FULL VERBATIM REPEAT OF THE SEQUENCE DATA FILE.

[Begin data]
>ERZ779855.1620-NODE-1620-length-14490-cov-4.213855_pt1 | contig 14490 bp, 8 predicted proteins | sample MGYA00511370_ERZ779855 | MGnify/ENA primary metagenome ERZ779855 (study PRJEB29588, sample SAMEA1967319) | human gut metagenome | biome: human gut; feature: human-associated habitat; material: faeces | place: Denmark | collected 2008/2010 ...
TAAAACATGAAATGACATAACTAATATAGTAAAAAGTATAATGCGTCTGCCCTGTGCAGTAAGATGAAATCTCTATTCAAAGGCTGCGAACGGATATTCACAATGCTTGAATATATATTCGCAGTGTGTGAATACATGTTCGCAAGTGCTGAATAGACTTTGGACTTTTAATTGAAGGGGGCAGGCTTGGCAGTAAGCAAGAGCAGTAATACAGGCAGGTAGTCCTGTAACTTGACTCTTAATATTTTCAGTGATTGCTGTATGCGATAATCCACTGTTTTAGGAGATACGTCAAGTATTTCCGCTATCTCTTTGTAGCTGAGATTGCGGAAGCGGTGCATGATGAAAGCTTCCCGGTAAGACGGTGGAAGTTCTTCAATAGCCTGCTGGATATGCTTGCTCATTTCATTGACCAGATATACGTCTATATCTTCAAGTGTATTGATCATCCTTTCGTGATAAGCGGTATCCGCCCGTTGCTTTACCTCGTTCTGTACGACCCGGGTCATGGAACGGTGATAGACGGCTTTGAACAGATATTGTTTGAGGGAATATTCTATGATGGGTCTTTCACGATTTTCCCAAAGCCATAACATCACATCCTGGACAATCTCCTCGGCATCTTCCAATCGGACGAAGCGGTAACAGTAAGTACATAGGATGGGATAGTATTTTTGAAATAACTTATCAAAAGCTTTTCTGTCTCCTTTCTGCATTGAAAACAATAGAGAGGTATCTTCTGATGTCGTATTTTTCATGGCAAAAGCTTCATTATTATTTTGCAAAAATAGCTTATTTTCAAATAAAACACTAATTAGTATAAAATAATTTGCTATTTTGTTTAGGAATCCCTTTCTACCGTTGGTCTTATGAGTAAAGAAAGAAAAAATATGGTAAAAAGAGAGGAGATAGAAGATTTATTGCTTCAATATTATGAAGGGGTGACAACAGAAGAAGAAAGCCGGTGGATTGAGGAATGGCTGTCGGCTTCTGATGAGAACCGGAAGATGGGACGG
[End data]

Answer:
>ERZ779855.1620-NODE-1620-length-14490-cov-4.213855_pt1 | contig 14490 bp, 8 predicted proteins | sample MGYA00511370_ERZ779855 | MGnify/ENA primary metagenome ERZ779855 (study PRJEB29588, sample SAMEA1967319) | human gut metagenome | biome: human gut; feature: human-associated habitat; material: faeces | place: Denmark | collected 2008/2010 ...
TAAAACATGAAATGACATAACTAATATAGTAAAAAGTATAATGCGTCTGCCCTGTGCAGTAAGATGAAATCTCTATTCAAAGGCTGCGAACGGATATTCACAATGCTTGAATATATATTCGCAGTGTGTGAATACATGTTCGCAAGTGCTGAATAGACTTTGGACTTTTAATTGAAGGGGGCAGGCTTGGCAGTAAGCAAGAGCAGTAATACAGGCAGGTAGTCCTGTAACTTGACTCTTAATATTTTCAGTGATTGCTGTATGCGATAATCCACTGTTTTAGGAGATACGTCAAGTATTTCCGCTATCTCTTTGTAGCTGAGATTGCGGAAGCGGTGCATGATGAAAGCTTCCCGGTAAGACGGTGGAAGTTCTTCAATAGCCTGCTGGATATGCTTGCTCATTTCATTGACCAGATATACGTCTATATCTTCAAGTGTATTGATCATCCTTTCGTGATAAGCGGTATCCGCCCGTTGCTTTACCTCGTTCTGTACGACCCGGGTCATGGAACGGTGATAGACGGCTTTGAACAGATATTGTTTGAGGGAATATTCTATGATGGGTCTTTCACGATTTTCCCAAAGCCATAACATCACATCCTGGACAATCTCCTCGGCATCTTCCAATCGGACGAAGCGGTAACAGTAAGTACATAGGATGGGATAGTATTTTTGAAATAACTTATCAAAAGCTTTTCTGTCTCCTTTCTGCATTGAAAACAATAGAGAGGTATCTTCTGATGTCGTATTTTTCATGGCAAAAGCTTCATTATTATTTTGCAAAAATAGCTTATTTTCAAATAAAACACTAATTAGTATAAAATAATTTGCTATTTTGTTTAGGAATCCCTTTCTACCGTTGGTCTTATGAGTAAAGAAAGAAAAAATATGGTAAAAAGAGAGGAGATAGAAGATTTATTGCTTCAATATTATGAAGGGGTGACAACAGAAGAAGAAAGCCGGTGGATTGAGGAATGGCTGTCGGCTTCTGATGAGAACCGGAAGATGGGACGG